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HIV Interventions

Biomedicine and the Traffic between Information and Flesh

by Marsha Rosengarten

Publication Year: 2009

HIV has changed in the presence of recent biomedical technologies. In particular, the development of anti-retroviral therapies (ARVs) for the treatment of HIV was a significant landmark in the history of the disease. Treatment with ARV drug regimens, which began in 1996, has enabled many thousands to live with the human immunodeficiency virus without progressing to AIDS. Yet ARVs have also been fraught with problems of regimen compliance, viral resistance, and iatrogenic disease. Besides intensifying the technological and ethical complexities of medicine, the drugs have also affected conceptions of risk and risk practices, in turn presenting new challenges for prevention.

Published by: University of Washington Press



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p. vii

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pp. ix-x

This book began some time ago without my realizing it, while I was working at the National Centre in HIV Social Research, University of New South Wales, with an energetic team of committed staff led by Susan Kippax, who remains an inspiration to me in many ways. Kane Race was one of the first people ...

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1. Introduction: HIV, Information, and Flesh

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pp. 3-17

Since the late 1990s, it has been apparent that a cocktail of antiretroviral drugs (ARVs), designed to intercept the replication of the human immunodeficiency virus (HIV) in vivo, can significantly halt or, at least, forestall the otherwise almost inevitable progression to Acquired Immunodeficiency Syndrome (AIDS).1 ...

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2. Imagination, Diagnostics, and the Materialization of HIV

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pp. 18-35

Within the HIV field, it is now well established that a varied and complex array of unwanted effects accompany the achievement of ARVs. Some of these so deemed “side” effects are known to be potentially lethal. They include heart disease, liver damage, diabetes, hypertension, nerve damage (peripheral neuropathy), ...

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3. H IV: A Synergy of Biological Matter, Technological Matter, and Publics

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pp. 36-58

Taking a lead from Treichler’s statement above and, further, her claim that “ultimately, the activities and ideas that we organize around the sign AIDS—including the chronicles that we write—have the power to change the fate of the epidemic,” I want to consider the potential of text to inform the substance of drugs.1 ...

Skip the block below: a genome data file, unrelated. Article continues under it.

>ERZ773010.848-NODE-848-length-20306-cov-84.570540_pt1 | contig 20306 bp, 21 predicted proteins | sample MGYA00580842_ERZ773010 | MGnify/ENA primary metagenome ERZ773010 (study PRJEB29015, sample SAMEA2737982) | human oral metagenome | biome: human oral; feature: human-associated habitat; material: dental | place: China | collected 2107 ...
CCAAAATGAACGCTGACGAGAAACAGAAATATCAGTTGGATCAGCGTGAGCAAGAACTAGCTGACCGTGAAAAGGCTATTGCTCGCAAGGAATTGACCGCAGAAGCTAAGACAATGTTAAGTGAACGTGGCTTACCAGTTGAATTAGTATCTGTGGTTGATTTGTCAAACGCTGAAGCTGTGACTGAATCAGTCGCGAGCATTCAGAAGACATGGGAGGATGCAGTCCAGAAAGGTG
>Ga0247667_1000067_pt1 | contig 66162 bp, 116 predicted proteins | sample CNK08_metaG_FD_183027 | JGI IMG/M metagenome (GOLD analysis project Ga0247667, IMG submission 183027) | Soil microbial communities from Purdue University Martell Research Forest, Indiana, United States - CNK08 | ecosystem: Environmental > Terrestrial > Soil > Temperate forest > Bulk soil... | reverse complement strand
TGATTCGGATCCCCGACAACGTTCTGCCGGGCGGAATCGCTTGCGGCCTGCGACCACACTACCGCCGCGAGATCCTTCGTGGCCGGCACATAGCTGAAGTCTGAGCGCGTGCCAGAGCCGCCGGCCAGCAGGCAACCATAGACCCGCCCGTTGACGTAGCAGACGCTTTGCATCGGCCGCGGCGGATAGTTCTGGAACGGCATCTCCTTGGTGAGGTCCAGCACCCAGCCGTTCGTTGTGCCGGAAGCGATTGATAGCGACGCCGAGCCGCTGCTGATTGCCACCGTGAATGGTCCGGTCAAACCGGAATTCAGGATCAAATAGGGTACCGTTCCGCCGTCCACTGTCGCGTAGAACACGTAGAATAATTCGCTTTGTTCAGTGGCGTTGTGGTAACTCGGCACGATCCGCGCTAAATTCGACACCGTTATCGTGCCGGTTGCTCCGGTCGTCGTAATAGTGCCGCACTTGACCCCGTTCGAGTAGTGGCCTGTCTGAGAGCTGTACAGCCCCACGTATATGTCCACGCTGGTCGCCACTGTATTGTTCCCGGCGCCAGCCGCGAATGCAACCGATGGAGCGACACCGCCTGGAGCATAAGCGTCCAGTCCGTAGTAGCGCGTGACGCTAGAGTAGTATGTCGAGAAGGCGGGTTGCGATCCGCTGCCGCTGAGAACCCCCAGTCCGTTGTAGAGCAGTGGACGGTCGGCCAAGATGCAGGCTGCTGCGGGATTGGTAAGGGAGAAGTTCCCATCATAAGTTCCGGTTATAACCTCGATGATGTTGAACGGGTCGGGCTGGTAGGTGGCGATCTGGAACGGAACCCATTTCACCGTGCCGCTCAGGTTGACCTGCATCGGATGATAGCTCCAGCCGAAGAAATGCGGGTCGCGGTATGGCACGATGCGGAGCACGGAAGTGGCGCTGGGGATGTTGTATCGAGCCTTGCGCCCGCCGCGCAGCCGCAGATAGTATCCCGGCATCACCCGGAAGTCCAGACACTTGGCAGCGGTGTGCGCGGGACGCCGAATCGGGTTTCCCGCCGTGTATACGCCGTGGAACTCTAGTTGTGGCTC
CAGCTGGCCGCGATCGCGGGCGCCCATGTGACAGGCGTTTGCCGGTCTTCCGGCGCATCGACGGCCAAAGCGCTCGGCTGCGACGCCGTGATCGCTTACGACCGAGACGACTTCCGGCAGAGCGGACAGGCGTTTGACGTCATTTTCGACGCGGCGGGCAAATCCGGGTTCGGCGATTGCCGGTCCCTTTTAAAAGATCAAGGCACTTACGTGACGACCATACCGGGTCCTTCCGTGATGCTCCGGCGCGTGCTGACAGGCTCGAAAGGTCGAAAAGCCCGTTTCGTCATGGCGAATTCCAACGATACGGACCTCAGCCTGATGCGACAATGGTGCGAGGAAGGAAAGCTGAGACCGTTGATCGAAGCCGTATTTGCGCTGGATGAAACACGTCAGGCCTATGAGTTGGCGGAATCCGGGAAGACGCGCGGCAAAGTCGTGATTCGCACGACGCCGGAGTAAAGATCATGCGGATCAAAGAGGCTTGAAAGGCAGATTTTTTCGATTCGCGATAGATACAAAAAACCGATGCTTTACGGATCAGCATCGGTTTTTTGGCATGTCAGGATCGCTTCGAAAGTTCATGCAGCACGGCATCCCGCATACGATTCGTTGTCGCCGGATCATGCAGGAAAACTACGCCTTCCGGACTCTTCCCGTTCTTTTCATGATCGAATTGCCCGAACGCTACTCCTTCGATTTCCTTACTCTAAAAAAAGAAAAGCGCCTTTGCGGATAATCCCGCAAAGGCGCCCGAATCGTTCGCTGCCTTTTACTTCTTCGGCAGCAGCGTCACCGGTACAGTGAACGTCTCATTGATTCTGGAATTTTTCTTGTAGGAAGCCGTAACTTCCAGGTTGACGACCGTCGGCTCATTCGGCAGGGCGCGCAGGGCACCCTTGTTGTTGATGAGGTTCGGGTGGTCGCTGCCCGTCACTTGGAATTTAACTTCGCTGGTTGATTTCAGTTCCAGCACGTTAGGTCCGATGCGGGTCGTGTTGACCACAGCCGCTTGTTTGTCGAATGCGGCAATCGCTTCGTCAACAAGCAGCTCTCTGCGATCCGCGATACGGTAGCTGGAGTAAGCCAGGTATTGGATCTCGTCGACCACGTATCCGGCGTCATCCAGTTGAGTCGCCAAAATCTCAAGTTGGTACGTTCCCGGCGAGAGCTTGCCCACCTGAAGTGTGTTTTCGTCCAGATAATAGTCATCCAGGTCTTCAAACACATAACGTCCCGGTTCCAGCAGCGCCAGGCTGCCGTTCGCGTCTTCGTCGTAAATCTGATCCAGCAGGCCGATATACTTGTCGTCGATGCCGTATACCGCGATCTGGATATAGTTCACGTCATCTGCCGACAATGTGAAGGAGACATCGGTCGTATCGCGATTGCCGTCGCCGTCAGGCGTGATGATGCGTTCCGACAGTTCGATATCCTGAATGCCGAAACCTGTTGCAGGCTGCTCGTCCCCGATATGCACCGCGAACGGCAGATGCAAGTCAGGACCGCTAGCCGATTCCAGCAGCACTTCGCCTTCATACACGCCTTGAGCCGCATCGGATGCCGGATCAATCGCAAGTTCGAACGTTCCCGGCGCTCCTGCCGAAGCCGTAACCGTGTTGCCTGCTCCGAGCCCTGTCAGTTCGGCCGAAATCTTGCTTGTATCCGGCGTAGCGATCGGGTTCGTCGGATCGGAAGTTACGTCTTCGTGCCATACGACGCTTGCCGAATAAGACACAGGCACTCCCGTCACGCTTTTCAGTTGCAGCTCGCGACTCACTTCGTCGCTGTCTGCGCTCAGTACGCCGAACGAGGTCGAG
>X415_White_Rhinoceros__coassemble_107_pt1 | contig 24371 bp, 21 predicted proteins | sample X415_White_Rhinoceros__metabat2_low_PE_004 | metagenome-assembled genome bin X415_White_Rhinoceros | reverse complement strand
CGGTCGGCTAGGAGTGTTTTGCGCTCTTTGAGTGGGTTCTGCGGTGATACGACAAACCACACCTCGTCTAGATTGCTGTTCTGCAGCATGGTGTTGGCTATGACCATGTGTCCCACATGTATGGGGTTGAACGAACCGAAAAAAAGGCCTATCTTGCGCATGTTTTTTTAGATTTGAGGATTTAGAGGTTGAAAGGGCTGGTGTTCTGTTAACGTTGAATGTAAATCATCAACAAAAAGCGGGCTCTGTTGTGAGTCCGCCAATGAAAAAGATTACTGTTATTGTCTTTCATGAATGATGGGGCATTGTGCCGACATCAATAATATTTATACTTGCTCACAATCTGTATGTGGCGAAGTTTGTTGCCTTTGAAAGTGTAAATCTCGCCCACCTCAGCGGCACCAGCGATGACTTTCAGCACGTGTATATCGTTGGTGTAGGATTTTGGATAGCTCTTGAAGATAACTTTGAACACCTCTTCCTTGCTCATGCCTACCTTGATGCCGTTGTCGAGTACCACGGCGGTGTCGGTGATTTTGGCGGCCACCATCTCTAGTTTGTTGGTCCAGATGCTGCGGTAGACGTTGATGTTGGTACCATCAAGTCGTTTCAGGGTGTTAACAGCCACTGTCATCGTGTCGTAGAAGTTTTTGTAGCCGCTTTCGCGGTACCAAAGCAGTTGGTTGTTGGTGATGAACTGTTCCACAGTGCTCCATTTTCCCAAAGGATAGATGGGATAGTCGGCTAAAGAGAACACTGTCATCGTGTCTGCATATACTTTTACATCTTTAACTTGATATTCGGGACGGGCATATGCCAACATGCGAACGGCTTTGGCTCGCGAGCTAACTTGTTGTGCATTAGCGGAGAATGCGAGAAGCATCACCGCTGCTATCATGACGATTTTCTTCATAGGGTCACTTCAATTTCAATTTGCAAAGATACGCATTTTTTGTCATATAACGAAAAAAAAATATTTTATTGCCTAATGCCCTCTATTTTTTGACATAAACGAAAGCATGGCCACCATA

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4. The “Informed Matter” of HIV Prevention

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pp. 59-81

In the introduction to this book I referred to the way the advent of antiretroviral therapies forged a decoupling of HIV from AIDS. In the previous chapters I have suggested that this decoupling is the matter of a significantly altered epidemic. Here I focus on what this might be understood to mean for HIV ...

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5. The Human Host: Performative and Relational Difference

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pp. 82-100

What does it mean to claim that AIDS has a woman’s face as Kofi Annan did while Secretary General of the United Nations? Or what might be concluded from various studies of pharmaceutical trials, including those for HIV, that find racial differences affect drug effectiveness? Such claims serve to highlight ...

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6. Conclusion

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pp. 101-108

The viral load test has been an important source of inquiry throughout this book, and recalling the above statement by a woman I interviewed some years ago, here named Leila, seems an especially poignant way to conclude. The statement was made in the context of a discussion about her experience of living ...


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pp. 109-130


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pp. 131-140


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pp. 141-148

E-ISBN-13: 9780295990323
E-ISBN-10: 0295990325
Print-ISBN-13: 9780295989426
Print-ISBN-10: 0295989424

Page Count: 158
Publication Year: 2009

Series Editor Byline: Edited by PHILLIP THURTLE, Associate Professor, Comparative History of Ideas Program, University of Washington, and ROBERT MITCHELL, Professor of English and Director, Center for Interdisciplinary Studies in Science and Cultural Theory, Duke University. See more Books in this Series

OCLC Number: 701095613
MUSE Marc Record: Download for HIV Interventions